Egypt: faith after the pharaohs is the first major exhibition in the UK to explore the history of post-pharaonic Egypt, and includes around 200 objects from across 1,200 years of history.
Some of the most notable treasures from this exhibition, which recently opened at The British Museum, include one of the world’s oldest surviving Bibles, a pair of 6-7th century door curtains, and over 200,000 texts from Ben Ezra Synagogue in Cairo.
Here, we take a speak peak at some of the exhibition’s highlights…
Seated figure of the Roman god Horus, wearing Roman military costume. Made from limestone. Egypt, 1st–2nd century AD. © The Trustees of the British Museum
An oil lamp carved with a Jewish menorah, Egypt. It is said to be from Alexandria, 3rd-4th century AD. © The Trustees of the British Museum
Codex Sinaiticus, open at John chapter 5 verse 6 – chapter 6 verse 23, New Testament volume. © Image courtesy of the British Library
Academic Solomon Schechter at his desk in Cambridge, working with documents from the Cairo Genizah from the Ben Ezra synagogue, c1898. © Reproduced by the kind permission of the Syndics of Cambridge University Library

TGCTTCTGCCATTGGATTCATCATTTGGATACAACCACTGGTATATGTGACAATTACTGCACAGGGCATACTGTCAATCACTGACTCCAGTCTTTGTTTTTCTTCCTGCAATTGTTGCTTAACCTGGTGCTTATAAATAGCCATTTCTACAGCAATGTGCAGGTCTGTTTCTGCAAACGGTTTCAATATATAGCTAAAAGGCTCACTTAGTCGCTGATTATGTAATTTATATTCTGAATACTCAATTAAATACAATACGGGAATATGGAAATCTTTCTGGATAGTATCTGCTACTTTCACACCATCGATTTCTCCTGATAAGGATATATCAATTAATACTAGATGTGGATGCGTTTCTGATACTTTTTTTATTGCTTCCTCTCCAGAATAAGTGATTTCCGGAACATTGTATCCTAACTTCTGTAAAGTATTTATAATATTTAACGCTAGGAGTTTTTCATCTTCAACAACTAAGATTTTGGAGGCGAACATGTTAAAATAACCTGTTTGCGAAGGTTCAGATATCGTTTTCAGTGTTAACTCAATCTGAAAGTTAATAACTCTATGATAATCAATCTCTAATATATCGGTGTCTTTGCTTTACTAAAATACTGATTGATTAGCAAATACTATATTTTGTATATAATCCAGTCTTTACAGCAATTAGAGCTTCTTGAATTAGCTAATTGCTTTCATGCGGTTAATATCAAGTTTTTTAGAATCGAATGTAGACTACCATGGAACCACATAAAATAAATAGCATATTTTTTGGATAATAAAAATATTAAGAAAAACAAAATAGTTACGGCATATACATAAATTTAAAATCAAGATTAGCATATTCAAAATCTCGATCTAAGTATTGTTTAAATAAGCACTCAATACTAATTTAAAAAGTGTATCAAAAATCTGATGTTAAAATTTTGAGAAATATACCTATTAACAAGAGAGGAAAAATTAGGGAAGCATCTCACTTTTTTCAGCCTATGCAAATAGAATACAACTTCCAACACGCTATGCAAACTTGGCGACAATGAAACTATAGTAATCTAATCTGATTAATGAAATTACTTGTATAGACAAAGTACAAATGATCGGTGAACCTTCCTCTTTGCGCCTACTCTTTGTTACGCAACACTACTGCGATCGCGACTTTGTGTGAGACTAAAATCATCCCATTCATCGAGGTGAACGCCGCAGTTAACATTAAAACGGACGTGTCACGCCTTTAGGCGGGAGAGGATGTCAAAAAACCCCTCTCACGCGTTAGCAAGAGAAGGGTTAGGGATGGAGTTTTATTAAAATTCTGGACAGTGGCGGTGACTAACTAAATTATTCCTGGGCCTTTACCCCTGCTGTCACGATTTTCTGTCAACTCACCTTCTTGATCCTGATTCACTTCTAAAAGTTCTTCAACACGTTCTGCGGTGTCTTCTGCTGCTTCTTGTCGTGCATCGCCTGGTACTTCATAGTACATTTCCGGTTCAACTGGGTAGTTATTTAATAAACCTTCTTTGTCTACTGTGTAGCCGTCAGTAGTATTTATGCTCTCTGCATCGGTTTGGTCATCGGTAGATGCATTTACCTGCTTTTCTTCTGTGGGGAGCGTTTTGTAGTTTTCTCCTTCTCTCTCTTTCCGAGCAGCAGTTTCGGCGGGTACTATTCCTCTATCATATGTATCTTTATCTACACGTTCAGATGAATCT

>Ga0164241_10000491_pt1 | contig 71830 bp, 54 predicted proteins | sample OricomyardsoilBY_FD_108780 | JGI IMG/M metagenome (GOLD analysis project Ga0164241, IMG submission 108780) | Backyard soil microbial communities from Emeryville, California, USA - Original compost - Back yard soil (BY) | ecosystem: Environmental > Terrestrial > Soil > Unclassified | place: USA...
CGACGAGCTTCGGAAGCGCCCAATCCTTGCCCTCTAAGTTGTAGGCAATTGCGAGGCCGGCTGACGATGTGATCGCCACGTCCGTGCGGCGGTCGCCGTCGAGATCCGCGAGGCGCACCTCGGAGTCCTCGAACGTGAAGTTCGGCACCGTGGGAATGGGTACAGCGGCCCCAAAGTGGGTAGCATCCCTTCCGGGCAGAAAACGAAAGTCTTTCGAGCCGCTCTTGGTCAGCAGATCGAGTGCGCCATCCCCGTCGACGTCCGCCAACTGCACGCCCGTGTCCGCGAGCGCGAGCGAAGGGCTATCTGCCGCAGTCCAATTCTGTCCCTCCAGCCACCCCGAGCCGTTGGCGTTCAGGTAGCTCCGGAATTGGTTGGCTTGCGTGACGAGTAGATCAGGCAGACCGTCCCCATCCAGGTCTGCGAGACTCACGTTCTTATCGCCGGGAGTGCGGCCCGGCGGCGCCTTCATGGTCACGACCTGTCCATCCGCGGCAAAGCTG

Ivory pyxis box depicting Daniel with arms raised in prayer. It is flanked by two lions. From Egypt or Syria, 5th or early 6th century AD. © The Trustees of the British Museum
One of a pair of curtains, decorated with Christian imagery and classical imagery. Made from wool. From Egypt, Akhmim, 6th–7th century AD. © The Trustees of the British Museum
The gravestone of ‘Abraham, the perfected monk’. Egypt, 7th century AD. © The Trustees of the British Museum
Lion-shaped rock crystal bottle. Likely to have been used to store perfume or oils, which were among the most luxurious items of any Muslim court. Egypt, probably Cairo, 900–950 AD. © The Trustees of the British Museum
A marble relief from a funerary monument with Arabic inscription, later reused as a grave stela in AD 966–67. Egypt, probably Cairo, originally made in 10th century AD. © The Trustees of the British Museum
Egypt: faith after the pharaohs is open from 29 October 2015 – 7 February 2016 at The British Museum in London. To find out more, click here.